4-3-2 organizational model

Solving important problems with systematic problem solving.

4-3-2 organizational model

April 5, 2019 Uncategorized 1

There are tens, maybe hundreds of organizational models. We studied tens of them including some of the most popular like Galbraith Star Model, McKinsey’s 7S model, Weisbord’s six box model, Nadler-Tushman Congruence model or Burke-Litwin model. Especially the last one, Burke-Litwin model, is worth to study and is probably better than our model in some respects and use cases (but worse in others, for example not including tools and internal environment could miss some opportunities to implement organizational culture and not distinguishing between a resulting product/service and metrics can lead towards too much process-orientation and less product-orientation).  

Our model can be seen from several abstraction levels. On the highest abstraction level, it’s just Basics (basic inputs with the most influence) -> “Machine” (the “how” part) -> Results (what the “machine” produces given the basic input from “basics”). An abstraction level below is the 4-3-2 division with 4 areas in the basics, 3 areas in the “machine” and 2 areas in the results. But we can go into lower abstraction levels and, for example, divide People & Structure into sub-areas like Needs, Skills, Values, Motivation, Rewards, Promotions, Structure, Teams, Climate, Relationships, Roles and Responsibilities, Hiring, Training, Firing, …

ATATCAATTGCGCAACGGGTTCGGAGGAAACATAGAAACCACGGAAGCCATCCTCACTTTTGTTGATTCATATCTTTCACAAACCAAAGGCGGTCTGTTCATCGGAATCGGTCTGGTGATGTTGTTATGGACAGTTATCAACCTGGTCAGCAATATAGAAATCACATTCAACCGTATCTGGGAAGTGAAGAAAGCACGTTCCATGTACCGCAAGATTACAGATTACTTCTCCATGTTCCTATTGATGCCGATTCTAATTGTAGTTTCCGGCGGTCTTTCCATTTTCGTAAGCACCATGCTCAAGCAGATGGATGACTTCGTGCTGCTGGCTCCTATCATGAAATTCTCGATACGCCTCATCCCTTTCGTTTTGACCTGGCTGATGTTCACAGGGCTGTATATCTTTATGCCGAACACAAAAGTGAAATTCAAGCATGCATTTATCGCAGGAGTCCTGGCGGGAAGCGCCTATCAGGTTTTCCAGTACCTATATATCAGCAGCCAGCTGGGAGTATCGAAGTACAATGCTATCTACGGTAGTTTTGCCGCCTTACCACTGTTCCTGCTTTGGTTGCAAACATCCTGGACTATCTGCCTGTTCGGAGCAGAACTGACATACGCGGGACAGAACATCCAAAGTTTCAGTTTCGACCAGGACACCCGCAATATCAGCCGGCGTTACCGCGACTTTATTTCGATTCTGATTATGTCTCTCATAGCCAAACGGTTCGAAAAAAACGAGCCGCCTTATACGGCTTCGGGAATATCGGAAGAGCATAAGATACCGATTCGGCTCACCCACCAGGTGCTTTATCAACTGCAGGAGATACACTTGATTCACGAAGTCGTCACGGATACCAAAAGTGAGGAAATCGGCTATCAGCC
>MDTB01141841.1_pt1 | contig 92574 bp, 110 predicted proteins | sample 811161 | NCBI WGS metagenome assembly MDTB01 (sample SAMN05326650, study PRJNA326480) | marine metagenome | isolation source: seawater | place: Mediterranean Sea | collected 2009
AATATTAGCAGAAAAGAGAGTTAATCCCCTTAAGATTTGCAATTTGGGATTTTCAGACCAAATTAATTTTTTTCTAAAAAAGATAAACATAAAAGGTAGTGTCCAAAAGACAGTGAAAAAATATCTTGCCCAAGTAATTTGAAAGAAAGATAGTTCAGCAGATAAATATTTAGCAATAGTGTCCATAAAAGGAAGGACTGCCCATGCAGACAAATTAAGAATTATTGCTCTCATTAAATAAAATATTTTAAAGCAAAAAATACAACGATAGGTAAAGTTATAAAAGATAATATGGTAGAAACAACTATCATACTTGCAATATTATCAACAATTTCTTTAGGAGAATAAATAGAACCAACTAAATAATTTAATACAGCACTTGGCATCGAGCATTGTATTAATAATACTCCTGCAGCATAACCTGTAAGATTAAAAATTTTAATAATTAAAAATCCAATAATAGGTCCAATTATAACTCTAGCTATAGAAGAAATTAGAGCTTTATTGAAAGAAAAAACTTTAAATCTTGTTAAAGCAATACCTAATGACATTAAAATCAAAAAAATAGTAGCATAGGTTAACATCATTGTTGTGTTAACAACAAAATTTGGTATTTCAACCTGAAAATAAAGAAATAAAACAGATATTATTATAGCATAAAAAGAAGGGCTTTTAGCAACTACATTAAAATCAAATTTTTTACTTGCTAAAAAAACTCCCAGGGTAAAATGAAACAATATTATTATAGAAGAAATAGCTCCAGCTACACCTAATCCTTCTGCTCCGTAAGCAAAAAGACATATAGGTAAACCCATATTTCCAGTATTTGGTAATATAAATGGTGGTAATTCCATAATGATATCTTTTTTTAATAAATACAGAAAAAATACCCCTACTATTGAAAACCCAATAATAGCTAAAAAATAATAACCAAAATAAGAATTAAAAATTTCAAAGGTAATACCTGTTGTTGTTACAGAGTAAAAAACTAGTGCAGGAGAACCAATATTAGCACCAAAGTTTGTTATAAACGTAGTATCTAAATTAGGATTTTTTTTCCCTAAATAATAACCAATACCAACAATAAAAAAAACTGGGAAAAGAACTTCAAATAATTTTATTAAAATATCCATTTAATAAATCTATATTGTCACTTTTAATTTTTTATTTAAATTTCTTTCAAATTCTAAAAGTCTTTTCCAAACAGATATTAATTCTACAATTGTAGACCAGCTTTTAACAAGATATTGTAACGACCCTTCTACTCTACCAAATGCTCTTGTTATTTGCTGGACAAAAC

Our 4-3-2 organizational model:

  • Basics
    • External Environment
    • Purpose
    • Culture
    • Leadership
  • “Machine”
    • Policies & Processes
    • People & Structure
    • Internal Environment, Tools & Resources
  • Results
    • Product/Service & other Results
    • Metrics

We build our organization-related methodology (checklists, templates, processes, …) on this organizational model. Example: In a relationship with Organizational Excellence, we try to achieve Organizational Excellence primarily through Organizational Culture and Leadership. When designing culture, we have quick theoretical checks to check the prototype system of values (desired culture) via congruence with the external environment, organizational purpose and individuals in leadership. When implementing or changing organizational culture, we do it via the behavior of Leadership and via the remaining 5 areas of “Machine” and Results (Policies & Processes, People & Structure, Internal Environment & Tools, Product, Metrics). Details of how we do that will be in other articles.

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